Of course I want those kids, after the walk, to go back to the house and to have a greater appreciation for their father for the great man of God that he is. But I don't want them to just say wow. I want them to see and understand and appreciate that God works through us with what we have, and that God delights in working through our weaknesses. Those kids call my wife "Bibi" (Grandmother) and I'll remind them that when Bibi reached out to help so many women in these villages who were dying of AIDS, she went into their homes telling them that she was no doctor -- "I'm just a mom". She didn't say, I wish I were a doctor, or I wish I had gone to medical school so that I could possibly do something to help you. She didn’t say if only I were a doctor I would be able to help you. Instead she just said that as a mom she understood that they didn't want to die and leave their kids behind and she was going to fight with them to stay alive, and they would pray together, and they would find a way to get to the hospital, they would find a way to get medicine and food, and they were going to live, and they were going to take care of their kids. By the time Grace and Little G will be grown up I imagine we'll a hundred or more schools dotted all across the country, and I'll remind them that Godfrey and Emmanueli and I didn't wait until the experts had come with their millions of dollars to solve the problem of education in these villages. We started out with nothing, armed only with the belief that God wanted schools for kids in villages, and He provided for it all in the most incredible of ways, far beyond all that we could have asked or thought possible. And I'll want Grace and Little G to look into their hearts and to ask God what it is that He wants them to do. It'll be my little sermon for my special little audience of two.

But having worked out in my brain what I want to tell the two of them a decade from now, I now know what it is that I'm going to speak in chapel at Bukimau on Wednesday. My son Josh, five of Josh' students, and Josh's cousin Kyle are going to be traveling with me and Godfrey and Emmanueli to Bukimau on Tuesday. Josh and Kyle and those students will be doing science experiments -- not with fancy equipment from America -- but with materials available here in Tanzania -- showing them how to do everything from electrolysis to pendulums and everything in between. I’m going to show them in the Old Testament the story of David and his stones. We’ll look in the New Testament and read the story of the kid whose name we don't even know who had his two fish and his five little loaves of bread. I'll speak of Josh and Kyle and our five students and their little trunk of science materials. I’ll talk about my wife and her students and their AIDS clinic. And I’ll speak of Godfrey and his phone and how we ended up with the roofing for administration building at the college. The day will come when I hope these stories will inspire Grace and Little G to let God do something beautiful with their lives. In the meantime, I'll use all these stories to inspire the kids at Bukimau, and Mtinyaki, and Lukima, and Malindindo, and all of the other schools I'll be traveling to with Josh and Kyle and Josh's students this summer.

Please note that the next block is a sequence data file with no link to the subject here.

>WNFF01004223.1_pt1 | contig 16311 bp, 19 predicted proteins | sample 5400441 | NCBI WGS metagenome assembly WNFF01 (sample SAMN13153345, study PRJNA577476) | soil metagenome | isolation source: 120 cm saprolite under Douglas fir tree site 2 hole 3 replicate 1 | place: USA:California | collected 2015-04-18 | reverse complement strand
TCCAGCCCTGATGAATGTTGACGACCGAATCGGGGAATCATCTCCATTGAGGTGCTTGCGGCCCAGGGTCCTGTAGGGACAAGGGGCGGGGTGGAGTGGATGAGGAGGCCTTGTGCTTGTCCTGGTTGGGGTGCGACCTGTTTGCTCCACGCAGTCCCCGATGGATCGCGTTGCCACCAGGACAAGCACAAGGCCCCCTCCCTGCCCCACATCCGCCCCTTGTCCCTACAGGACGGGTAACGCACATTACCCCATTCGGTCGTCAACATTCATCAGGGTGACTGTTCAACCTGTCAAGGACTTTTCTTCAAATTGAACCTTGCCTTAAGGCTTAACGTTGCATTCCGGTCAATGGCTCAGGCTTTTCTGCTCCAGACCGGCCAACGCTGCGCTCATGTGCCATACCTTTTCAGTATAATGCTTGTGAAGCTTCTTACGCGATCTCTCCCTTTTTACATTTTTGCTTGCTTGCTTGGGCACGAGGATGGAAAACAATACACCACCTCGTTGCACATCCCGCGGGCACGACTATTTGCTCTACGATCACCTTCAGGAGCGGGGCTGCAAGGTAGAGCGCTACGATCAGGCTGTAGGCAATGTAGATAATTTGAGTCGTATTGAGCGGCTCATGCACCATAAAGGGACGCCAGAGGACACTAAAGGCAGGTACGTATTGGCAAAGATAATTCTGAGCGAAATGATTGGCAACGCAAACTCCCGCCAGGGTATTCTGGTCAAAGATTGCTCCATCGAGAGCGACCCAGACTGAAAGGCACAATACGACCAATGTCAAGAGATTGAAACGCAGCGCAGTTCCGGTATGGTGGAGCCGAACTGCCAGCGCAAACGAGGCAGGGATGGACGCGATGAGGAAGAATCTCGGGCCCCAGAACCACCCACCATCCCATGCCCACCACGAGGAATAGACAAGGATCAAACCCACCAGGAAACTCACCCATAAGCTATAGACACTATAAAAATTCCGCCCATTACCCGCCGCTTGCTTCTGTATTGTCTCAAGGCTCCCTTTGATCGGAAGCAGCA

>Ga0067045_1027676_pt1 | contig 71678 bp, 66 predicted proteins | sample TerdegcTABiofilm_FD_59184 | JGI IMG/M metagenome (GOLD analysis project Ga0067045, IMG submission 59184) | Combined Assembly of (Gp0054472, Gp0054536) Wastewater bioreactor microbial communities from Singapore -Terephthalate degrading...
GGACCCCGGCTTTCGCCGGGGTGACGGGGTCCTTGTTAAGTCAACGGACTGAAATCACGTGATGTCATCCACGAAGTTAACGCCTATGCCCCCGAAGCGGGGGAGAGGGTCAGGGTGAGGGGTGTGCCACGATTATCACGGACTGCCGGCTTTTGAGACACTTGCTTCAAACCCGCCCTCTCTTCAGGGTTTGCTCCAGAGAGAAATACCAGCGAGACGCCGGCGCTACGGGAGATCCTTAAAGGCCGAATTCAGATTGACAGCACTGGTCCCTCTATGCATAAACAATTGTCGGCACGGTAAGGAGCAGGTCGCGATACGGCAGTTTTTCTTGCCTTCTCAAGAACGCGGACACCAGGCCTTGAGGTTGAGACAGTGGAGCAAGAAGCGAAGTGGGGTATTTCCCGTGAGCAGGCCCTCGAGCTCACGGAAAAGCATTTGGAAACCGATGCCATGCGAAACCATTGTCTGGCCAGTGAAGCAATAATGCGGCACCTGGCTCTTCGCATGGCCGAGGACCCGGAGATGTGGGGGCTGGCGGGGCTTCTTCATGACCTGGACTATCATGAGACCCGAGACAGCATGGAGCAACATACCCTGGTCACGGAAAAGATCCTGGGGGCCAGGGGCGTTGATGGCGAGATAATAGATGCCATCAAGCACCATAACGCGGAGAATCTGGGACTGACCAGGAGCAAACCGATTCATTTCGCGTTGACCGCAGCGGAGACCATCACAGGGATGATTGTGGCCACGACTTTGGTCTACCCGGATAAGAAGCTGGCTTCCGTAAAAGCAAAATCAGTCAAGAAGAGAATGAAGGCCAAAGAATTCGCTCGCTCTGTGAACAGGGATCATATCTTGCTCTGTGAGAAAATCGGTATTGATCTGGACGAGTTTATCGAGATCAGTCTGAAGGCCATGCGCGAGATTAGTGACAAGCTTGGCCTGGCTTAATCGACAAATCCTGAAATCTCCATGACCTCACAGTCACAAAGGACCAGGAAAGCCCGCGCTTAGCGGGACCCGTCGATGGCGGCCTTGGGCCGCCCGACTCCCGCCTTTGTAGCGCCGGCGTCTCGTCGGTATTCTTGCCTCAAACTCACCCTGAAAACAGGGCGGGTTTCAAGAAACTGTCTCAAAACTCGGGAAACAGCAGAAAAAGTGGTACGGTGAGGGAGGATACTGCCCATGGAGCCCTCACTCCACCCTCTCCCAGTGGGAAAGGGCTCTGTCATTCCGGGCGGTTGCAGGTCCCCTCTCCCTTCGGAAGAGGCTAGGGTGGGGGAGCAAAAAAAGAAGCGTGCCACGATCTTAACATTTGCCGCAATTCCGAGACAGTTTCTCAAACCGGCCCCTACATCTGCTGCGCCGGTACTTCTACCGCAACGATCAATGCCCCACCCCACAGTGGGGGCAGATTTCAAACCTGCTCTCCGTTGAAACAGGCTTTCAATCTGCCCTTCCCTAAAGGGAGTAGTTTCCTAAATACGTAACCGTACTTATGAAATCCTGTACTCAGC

It should be easy for these stories to inspire them. They sure inspire me!

[The college, by the way, is our latest big project. If you'd like to know more about what we're dreaming of, just send us an email and we'll send you the write-up that explains what we are all working towards. It's all a bit surreal -- who would believe that on a hill in the little village of Igoda a beautiful campus is being built, that our former student Festo is the one who is supervising the building program, that it was our students who hauled the stones, that the first lecture halls were built with money that seemingly fell from no where, that God would turn words into metal roofing for the administration building. There will be stories as yet unknown to be told of how the chapel will one day get built, how the dorms will get built, how we'll have houses for our professors. The race is on to complete the building by next year because we do want to open our college soon...]